Our foundation was pleased to present the “State of the City” Oct. 20 at the civic convention center. This was the eighth year that our city manager, Robert Camareno, spoke on everything city government. For me it provided a clear window as to why we will come through the pandemic stronger than many other cities.

Everyone is acutely aware of the population growth locally. Camareno showed charts that indicate we could top 100,000 by 2022. That places us No. 3 in the nation since 2010 in percentage growth. And one would assume that a pandemic would pause that growth, right? Nope. This year the city is seeing record building permits, with nearly as many as the previous record in 2017 and we had three months left in the year when the permit count was taken for the presentation!

And not only single-family home construction is doing well, but commercial is too. Camareno had “hot spot” maps that showed top areas such as Creekside, Westpointe Village, and all along I-35. No need to drive out of town any longer to find what you need. 

For our city government to continue to provide services in this environment, it takes great planning and budgeting-management. And, they are continuing to deliver the 2019 bond program projects approved by voters. That was over $143 million dedicated to things like new two fire stations and a police administration headquarters with veteran’s memorial, major street and drainage projects, the Westside Library, and an outdoor sports park. 

And if that weren’t enough, there is a pandemic underway and that means hundreds of businesses, maybe thousands, with devastating impacts. The city worked with many partners to step up the plate with funding needs, with more planned in early 2021. The newly adopted fiscal year 2020-21 city budget freezes wages for our city workers as well as caps additional positions.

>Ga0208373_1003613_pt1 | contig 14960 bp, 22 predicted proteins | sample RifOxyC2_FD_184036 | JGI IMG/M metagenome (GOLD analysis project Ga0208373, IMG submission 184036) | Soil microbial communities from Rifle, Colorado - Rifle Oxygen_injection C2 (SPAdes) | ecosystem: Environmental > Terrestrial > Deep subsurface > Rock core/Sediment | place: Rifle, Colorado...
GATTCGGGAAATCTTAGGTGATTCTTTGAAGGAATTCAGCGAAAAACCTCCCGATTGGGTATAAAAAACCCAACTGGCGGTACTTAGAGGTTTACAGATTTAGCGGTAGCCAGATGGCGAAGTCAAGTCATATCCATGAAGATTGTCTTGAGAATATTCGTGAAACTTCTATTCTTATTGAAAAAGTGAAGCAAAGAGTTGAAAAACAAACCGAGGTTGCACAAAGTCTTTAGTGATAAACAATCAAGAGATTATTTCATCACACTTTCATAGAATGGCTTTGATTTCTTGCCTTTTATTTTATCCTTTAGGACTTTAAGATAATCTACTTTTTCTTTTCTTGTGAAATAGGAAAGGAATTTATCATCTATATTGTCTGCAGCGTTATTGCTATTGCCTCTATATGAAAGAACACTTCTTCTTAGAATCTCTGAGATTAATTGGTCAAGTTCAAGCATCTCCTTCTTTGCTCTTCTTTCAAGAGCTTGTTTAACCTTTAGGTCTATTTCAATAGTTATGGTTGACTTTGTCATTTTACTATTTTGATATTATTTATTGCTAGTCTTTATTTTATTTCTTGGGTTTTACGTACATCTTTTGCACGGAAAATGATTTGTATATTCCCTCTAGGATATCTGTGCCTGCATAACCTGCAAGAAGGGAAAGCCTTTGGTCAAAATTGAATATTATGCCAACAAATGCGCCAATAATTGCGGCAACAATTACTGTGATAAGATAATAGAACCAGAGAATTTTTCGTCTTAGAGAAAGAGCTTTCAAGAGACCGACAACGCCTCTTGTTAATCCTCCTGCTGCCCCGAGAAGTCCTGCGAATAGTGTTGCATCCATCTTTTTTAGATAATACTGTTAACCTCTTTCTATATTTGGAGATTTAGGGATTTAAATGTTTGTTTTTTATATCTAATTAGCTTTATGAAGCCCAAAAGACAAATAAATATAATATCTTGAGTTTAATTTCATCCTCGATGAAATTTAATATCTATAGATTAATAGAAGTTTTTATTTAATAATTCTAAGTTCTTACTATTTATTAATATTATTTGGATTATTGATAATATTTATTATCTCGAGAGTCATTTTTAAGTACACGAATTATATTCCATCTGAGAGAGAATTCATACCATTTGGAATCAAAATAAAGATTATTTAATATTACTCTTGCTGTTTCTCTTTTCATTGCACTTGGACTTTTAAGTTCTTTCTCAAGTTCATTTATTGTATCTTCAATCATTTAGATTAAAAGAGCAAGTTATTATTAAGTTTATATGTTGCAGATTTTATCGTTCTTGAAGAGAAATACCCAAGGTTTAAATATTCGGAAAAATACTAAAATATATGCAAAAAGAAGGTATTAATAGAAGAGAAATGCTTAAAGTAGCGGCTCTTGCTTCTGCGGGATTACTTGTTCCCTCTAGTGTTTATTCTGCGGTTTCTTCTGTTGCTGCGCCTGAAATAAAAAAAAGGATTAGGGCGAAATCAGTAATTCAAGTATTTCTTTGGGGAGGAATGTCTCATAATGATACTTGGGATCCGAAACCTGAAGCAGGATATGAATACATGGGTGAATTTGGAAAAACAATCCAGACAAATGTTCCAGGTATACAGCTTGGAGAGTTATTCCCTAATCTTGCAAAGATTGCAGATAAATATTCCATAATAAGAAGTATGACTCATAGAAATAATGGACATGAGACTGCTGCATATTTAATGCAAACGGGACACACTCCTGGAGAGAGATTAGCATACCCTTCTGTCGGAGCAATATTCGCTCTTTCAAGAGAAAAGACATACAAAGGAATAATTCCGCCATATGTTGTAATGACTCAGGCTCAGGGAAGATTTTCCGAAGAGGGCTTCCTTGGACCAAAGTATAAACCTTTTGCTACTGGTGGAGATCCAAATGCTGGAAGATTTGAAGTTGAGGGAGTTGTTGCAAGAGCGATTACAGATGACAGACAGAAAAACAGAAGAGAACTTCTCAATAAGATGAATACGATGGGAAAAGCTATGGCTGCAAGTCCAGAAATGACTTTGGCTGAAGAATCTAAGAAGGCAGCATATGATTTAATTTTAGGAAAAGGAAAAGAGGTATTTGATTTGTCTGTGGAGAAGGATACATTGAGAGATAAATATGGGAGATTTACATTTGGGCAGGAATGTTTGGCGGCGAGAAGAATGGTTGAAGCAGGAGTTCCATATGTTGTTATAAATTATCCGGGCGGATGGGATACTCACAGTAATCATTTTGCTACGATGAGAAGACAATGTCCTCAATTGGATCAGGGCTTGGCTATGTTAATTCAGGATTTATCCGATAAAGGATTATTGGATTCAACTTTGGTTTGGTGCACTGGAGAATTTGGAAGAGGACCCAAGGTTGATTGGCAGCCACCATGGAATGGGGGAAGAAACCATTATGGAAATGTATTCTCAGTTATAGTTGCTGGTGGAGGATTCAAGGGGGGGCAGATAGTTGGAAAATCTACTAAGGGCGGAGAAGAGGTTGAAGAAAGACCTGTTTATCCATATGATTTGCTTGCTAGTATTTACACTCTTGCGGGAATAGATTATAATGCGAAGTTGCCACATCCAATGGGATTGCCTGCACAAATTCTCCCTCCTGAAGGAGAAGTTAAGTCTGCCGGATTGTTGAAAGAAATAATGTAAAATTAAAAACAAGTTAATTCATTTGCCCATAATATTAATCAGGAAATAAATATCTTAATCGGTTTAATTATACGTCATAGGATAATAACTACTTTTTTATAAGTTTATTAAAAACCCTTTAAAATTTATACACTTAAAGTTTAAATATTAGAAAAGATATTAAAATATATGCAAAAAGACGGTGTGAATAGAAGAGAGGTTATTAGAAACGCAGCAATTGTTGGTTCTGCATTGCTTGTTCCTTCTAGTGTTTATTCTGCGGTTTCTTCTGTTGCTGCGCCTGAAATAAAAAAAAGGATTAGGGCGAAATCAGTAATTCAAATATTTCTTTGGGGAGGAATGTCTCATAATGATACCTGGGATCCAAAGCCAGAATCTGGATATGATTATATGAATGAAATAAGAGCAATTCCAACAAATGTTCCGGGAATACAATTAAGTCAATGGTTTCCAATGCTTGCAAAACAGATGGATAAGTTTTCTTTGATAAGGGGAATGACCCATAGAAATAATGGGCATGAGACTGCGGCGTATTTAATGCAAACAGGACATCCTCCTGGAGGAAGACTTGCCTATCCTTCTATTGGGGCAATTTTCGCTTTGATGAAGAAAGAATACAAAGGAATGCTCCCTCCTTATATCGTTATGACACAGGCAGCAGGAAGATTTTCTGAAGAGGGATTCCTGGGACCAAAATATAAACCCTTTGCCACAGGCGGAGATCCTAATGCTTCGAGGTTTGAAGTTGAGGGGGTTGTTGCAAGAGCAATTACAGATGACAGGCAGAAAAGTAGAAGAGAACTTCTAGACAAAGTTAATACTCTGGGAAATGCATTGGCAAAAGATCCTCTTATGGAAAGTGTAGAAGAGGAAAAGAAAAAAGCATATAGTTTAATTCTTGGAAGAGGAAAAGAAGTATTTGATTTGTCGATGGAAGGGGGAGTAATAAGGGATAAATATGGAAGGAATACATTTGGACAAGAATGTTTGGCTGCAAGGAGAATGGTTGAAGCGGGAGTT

Where do our tax dollars and other fees go? Capital improvements, public safety, public works, parks & rec, library, etc. The services we need and use each and every day. Camareno also spoke about how important sales tax revenue is for these services as it makes up 31% of general fund revenues. Once again, when the pandemic was in the early stages most assumed that we’d be facing a huge deficit in this area. However, year to date the city is seeing higher figures than last year.  That signals some very strong underpinnings of our local economy as well.

More specifically on bond projects, we have already seen or will see street and or sidewalk work on such streets as California Blvd, Oak Run sidewalks, San Antonio Street, Kerlick, Lakeview Blvd, Union Street, Comal Ave, Grant Ave, South Street, and in the Lamar Elementary area. The Comal Cemetery Wall Stabilization project is well underway as are all-abilities park additions at Landa Park and Morningside. Fire Stations #1 & #2 will be constructed by Seidel Construction (a great example of buying local!) and the new Police Station and Veteran’s Memorial is out for bid. 

I’d say the State of the City is very promising, thanks in large part to a resilient economy that provides the funds for a great place to live, work, and play. As I wrap up my second and final year as Economic Development Foundation Chairman, it’s been an honor to be a partner with the community to help sustain and grow this economy.

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